The mysterious and sometimes mythical effects of the full moon are well documented in folklore, but some of these superstitions and legends are actually supported by science. The cycles of the moon and its gravity have profound effects on the natural world, influencing tidal patterns and the migrations of many animals. A new study out of Princeton University shows that the strange and sometimes unexpected effects of the full moon might be more profound than we think. Princeton behavioral scientists analyzed incidences of motorcycle deaths with lunar calendars and discovered a strange link between full moons and motorcycle fatalities. Cosmological mystery, or a simple case of user error? You decide.
The research was recently published in The BMJ (formerly the British Medical Journal). The authors examined traffic fatality data involving motorcycles from the U.S., Canada, the U.K., and Australia. When the dates of these fatal crashes were cross-referenced with dates of full moons, the researchers found that fatal motorcycle accidents occurred 5% more than on nights without a full moon. When there was a supermoon in the skies, the incidence of accidents went up 32%.
Donald Redelmeier, professor in the Department of Medicine at the University of Toronto and one of the authors, says that even though a 5% increase doesn’t sound like a lot, it’s still statistically significant enough to draw a link:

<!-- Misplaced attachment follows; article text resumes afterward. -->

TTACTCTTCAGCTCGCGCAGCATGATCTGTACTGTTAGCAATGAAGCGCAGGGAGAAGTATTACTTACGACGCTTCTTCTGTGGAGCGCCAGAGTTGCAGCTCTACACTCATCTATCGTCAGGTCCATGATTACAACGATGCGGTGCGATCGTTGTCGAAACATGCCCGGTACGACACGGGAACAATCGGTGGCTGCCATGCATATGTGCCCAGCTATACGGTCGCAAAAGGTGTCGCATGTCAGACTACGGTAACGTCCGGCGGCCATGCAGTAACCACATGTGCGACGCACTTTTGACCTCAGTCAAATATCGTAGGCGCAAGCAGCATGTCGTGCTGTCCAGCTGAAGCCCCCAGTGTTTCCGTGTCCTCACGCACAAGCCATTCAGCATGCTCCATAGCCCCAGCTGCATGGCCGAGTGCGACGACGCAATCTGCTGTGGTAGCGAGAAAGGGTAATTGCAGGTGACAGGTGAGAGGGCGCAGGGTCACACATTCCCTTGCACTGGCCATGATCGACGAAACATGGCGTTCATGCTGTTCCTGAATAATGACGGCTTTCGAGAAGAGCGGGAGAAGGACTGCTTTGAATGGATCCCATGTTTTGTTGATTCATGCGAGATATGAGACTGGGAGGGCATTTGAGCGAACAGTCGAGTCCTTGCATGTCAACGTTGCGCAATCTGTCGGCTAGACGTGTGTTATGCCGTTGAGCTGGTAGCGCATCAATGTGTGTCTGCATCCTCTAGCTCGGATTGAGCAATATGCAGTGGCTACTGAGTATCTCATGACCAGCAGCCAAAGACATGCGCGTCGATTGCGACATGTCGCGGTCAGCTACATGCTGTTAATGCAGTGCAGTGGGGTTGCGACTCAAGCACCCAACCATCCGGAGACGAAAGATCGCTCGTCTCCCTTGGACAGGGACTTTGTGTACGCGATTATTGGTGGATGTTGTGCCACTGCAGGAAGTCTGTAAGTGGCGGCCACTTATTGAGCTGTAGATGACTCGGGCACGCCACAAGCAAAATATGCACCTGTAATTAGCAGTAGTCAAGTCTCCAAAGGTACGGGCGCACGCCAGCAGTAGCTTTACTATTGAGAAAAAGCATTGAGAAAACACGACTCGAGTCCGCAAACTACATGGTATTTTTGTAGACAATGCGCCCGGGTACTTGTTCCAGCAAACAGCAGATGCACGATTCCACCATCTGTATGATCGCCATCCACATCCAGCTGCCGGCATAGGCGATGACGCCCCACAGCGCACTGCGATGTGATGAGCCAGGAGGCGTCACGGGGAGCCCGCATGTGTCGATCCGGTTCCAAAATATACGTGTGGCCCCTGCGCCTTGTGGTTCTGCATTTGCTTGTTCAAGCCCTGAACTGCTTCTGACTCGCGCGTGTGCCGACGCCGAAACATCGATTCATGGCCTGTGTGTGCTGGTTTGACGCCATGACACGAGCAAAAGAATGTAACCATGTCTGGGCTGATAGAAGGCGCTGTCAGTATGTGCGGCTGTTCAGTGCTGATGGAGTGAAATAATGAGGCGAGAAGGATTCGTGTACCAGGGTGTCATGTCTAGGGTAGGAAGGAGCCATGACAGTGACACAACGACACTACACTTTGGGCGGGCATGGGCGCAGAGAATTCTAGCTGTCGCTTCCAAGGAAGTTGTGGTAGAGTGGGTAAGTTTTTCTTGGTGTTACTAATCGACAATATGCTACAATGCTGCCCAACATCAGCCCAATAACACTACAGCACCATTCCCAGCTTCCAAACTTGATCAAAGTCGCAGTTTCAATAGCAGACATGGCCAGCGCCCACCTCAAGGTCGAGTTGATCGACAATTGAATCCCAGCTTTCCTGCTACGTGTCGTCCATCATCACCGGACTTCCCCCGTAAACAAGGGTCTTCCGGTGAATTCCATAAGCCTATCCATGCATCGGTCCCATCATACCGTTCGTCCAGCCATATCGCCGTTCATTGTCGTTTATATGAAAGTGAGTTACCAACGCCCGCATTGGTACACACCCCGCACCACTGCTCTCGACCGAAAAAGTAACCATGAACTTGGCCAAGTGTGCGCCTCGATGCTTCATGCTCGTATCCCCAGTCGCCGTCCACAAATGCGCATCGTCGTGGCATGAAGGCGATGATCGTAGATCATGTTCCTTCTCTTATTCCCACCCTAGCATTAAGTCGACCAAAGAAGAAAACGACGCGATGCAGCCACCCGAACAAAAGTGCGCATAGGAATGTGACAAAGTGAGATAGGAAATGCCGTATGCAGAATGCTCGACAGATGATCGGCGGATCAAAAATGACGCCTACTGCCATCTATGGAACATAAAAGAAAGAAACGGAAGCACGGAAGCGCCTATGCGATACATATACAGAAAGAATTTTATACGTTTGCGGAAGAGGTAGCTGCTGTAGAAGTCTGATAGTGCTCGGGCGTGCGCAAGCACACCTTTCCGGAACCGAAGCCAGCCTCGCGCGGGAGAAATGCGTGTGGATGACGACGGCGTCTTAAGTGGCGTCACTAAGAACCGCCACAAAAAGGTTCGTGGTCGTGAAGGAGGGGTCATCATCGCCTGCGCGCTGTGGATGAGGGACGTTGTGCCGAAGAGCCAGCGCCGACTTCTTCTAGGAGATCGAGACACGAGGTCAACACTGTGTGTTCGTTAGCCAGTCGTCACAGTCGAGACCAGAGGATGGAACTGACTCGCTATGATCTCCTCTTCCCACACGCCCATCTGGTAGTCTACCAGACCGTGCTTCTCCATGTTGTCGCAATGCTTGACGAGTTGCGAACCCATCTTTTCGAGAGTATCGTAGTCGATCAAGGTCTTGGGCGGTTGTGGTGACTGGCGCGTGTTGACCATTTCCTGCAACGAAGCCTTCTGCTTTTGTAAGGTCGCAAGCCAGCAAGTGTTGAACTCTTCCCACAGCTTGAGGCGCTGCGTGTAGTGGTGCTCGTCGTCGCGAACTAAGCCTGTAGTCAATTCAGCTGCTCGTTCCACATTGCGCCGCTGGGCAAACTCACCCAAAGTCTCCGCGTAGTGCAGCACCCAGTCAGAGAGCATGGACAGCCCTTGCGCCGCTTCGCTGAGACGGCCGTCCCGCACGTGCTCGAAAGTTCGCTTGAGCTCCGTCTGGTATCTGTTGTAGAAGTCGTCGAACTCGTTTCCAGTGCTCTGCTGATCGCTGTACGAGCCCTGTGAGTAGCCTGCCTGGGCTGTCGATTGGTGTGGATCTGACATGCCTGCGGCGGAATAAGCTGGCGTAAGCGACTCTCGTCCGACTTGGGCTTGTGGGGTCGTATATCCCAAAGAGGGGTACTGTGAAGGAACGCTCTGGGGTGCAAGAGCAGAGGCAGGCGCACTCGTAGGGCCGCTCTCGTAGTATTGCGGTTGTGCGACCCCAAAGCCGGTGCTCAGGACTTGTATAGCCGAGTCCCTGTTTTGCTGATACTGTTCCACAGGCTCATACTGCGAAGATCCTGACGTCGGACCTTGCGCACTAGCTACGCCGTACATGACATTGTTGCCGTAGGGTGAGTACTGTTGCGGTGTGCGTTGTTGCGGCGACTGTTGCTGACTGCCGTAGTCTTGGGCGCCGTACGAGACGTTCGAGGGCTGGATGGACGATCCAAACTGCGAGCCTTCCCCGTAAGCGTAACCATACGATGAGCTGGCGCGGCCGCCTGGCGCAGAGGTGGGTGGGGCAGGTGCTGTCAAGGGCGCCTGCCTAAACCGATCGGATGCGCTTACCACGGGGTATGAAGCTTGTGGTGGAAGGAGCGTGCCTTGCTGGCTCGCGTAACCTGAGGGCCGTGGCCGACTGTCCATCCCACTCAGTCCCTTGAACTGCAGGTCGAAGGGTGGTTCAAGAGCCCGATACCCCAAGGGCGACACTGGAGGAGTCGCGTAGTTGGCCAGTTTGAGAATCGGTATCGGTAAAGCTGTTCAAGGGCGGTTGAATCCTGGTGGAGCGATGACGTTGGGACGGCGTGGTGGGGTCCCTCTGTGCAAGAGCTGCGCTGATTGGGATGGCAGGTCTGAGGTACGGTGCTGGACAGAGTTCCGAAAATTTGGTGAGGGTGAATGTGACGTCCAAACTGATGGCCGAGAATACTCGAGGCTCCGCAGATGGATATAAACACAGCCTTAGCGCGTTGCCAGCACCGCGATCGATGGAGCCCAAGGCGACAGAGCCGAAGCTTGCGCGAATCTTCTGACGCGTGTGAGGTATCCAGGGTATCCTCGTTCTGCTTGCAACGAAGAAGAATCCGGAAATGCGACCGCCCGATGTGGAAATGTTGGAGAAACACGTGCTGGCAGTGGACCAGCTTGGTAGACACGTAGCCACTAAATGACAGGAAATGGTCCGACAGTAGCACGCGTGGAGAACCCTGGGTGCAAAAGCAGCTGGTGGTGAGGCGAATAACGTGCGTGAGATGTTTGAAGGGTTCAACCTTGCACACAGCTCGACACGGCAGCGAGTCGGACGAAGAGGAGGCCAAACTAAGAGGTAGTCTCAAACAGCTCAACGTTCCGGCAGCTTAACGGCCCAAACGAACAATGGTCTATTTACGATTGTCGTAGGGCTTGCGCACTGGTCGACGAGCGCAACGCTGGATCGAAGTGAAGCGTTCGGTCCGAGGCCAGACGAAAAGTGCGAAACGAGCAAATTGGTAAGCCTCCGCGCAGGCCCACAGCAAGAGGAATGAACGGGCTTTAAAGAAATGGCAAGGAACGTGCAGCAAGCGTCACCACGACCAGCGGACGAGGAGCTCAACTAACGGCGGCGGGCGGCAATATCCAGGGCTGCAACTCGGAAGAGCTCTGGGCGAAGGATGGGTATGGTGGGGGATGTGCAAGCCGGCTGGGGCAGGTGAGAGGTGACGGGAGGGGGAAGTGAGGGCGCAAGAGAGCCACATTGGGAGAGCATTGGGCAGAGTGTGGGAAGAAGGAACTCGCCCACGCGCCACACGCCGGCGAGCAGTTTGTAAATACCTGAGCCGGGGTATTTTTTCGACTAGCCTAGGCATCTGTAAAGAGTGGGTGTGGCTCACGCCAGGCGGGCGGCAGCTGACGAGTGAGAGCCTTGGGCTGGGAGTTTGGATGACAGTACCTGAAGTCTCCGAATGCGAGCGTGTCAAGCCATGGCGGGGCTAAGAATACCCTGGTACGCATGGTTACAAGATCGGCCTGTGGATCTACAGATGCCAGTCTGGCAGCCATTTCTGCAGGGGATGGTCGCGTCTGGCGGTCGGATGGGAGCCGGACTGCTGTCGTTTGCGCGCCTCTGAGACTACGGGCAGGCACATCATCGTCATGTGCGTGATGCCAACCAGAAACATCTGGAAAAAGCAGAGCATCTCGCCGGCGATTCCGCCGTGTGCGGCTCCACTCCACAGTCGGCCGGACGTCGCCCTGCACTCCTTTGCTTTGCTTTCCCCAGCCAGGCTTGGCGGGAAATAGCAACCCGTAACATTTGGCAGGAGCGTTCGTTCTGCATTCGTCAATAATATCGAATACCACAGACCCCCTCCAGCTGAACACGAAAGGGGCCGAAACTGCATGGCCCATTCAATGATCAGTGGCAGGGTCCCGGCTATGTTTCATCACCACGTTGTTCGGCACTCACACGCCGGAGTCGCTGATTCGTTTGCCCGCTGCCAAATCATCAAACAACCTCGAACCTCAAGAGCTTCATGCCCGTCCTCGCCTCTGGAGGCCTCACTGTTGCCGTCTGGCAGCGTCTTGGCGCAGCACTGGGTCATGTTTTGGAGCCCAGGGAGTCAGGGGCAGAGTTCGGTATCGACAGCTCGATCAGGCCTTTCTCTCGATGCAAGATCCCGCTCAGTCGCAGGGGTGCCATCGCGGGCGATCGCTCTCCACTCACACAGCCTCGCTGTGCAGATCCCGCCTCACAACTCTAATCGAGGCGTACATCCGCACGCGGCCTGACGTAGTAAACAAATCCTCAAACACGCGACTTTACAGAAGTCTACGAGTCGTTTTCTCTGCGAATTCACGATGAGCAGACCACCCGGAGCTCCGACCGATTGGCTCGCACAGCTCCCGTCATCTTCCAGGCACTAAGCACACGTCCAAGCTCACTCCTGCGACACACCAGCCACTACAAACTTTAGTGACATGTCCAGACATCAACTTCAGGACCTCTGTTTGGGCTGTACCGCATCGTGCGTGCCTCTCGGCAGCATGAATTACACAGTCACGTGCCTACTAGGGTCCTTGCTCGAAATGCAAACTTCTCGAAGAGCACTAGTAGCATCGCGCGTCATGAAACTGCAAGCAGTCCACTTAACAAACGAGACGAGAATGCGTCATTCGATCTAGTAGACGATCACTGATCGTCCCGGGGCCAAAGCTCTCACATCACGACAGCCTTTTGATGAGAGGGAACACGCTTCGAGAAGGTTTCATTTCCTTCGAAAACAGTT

While these figures might seem low on the surface, they are quite significant. All of these deaths could have been prevented completely by small difference in behavior. Glancing at the full moon takes the motorcyclist’s gaze off the road, which could result in a loss of control.
While it’d be a lot cooler if some kind of black magick or strange lunacy was at play, the truth is that these accidents are likely caused by people staring at the moon while they drive as opposed to watching what they’re doing. Isn’t that pretty neat on its own too though? It’s still a case of the full moon altering human behavior, with fatal results. Isn’t that what all the old full moon folklore is about?